Pausing for a Moment to Learn…from Hollywood?

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Ideas for Quietly Bringing Change

By Kirk McCarley

Kirk Mccarley

A few days back I read an article by Tim Denning, “Be Aware of the Quiet Ones like Keanu Reeves—They are the Ones that Actually Make You Think.”  In all honesty my knowledge of the actor Reeves is limited.  I know of him from “The Matrix” and “John Wick,” but beyond that he’s quite off my radar.  In fact, as I learned from Denning’s piece, he is off many tracking devices.

Although Reeves has his place among the most iconic recent Hollywood actors, he doesn’t fit the mold.  Rarely does he get the attention associated with so many celebrities, seemingly still trying to figure out how to be famous.  Rather, he is reserved and comfortable with contemplation, hesitation, and …silence.

Some years ago he sat for an interview with a Rolling Stone journalist.  When asked “why he acts,” Reeves sat stone-faced silent for 42 seconds, finally replying, “Uh, it’s fun.”

Upon diving further into the narrative it became apparent that although Keanu Reeves’ personality and behavior as a part of his comfortably unorthodox brand were the tease, the real story was about the power of silence.  Denning shares the need for quiet people.

  • Quiet people make you think.
  • Thinking brings clarity.
  • Thinking can lead to change.

Conversely though, there’s encouragement to be loud.  Make your presence felt!  Allow your voice to be heard!  Get your seat at the table!

There are five basic human senses.  Speaking is not among them.  Consider the ones that are.  How about that ingrained visualization of meeting your child for the first time?  A second sense might conjure the smell of freshly baked bread.   What about the taste of our favorite ice cream on a hot summer day?  Or the soothing sensation of touching those sand granules from our beaches coursing through our fingers?  The sound of the waves hitting that same sand?  Again, nothing about talking.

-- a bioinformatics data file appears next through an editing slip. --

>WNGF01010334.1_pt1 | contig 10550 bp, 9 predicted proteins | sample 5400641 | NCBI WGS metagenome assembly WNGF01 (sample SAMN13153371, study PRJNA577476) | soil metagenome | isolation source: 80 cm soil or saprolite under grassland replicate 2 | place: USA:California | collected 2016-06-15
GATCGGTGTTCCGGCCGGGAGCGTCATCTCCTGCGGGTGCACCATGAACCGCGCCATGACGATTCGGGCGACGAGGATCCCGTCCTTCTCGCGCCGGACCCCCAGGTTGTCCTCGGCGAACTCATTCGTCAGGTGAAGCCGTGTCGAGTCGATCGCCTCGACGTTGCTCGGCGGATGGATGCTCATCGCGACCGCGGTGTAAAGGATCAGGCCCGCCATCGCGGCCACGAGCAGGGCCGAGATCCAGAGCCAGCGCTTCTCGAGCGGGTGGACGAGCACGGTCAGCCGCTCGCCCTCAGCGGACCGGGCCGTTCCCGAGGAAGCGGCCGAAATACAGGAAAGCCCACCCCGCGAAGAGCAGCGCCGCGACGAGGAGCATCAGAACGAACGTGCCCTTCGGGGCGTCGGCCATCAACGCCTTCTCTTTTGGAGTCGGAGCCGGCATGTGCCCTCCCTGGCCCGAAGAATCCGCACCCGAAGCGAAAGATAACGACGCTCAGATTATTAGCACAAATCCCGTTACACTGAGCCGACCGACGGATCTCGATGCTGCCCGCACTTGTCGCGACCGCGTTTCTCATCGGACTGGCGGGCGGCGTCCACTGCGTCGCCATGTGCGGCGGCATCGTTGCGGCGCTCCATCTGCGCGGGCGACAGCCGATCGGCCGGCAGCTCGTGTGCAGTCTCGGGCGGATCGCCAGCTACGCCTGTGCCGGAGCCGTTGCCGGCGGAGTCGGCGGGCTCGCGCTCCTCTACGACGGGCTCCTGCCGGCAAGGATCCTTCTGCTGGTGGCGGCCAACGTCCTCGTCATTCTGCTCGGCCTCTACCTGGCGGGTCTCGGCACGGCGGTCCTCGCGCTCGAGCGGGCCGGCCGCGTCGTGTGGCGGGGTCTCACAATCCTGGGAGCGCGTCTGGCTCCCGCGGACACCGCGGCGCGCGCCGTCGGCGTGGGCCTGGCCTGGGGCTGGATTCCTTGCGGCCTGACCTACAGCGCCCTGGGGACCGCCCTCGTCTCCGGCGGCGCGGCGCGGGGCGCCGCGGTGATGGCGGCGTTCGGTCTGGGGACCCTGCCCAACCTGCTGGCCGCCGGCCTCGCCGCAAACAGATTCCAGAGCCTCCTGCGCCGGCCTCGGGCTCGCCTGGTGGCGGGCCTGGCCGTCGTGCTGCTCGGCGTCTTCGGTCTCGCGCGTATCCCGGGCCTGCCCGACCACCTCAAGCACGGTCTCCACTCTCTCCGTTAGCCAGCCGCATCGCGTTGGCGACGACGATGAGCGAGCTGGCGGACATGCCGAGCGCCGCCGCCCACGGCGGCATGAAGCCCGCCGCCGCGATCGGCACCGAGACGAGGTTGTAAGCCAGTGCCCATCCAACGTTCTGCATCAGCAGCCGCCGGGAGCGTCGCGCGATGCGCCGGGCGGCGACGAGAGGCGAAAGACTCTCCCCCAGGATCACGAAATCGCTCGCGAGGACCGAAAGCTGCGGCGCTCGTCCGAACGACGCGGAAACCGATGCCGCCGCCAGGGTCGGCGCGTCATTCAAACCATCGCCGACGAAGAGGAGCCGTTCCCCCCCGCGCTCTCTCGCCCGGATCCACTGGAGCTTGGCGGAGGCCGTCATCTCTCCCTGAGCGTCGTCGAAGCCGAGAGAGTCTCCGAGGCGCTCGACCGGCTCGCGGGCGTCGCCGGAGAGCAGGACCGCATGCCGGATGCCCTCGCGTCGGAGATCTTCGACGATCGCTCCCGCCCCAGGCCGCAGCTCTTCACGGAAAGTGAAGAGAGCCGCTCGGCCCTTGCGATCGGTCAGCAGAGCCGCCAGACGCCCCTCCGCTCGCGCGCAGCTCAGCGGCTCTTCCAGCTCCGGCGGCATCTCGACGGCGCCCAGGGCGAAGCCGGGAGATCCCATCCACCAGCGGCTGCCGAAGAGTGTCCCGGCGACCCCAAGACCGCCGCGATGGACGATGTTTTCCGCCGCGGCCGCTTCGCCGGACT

Denning further lists five points as it pertains to Reeves:

  • Silence breeds curiosity.  That curiosity then often leads to a conversation where someone will listen to you.
  • Being quiet interrupts the pattern.  We all know people can’t resist the urge to talk.  We also know they can’t resist the temptation to hear from the people who are extremely quiet.
  • Pauses give time for reflection allowing our minds to think at a deeper level.
  • The smarter you become, the less you speak.  Intelligence is letting other people talk first, listening with intention, practicing saying less, and leading with empathy.

At this time especially might it be more important than ever to pause and think, asking ourselves, “who needs to be heard?”  A person of another race or nationality?  Another political persuasion?  Someone much older or a lot younger?  Call them or make a time to see them.  When you do, a comfortable way for commencing the dialogue could be something along the lines of “how are you?,” rather than “what do you think about…?”  How about allowing them to set the agenda.

Notice inflections or changes in body language if you are in person.  Repeat back what you are hearing said.  Most importantly be positive and encouraging.  In the moment.  Hopeful.  Loving.

My son came to visit recently.  We cycled a little more than 100 kilometers in the countryside to the north and inland of where we live.  During the ride there was some talking, but the enjoyment of the time was more the view of the terrain, the physical exertion, the sounds of birds and wind, and the sense of achievement.  We were just present in the moment.  Nothing much needed to be said.  The communication transcended words.

A graduate of the University of North Texas, Kirk McCarley is a Certified Professional Coach as well as a Professional in Human Resources (PHR) and SHRM-CP Certified. He also is a Production Assistant for both college football and basketball for ESPN and leads group cycling classes as a Certified Spinning instructor. Contact,, or call  314-677-8779.

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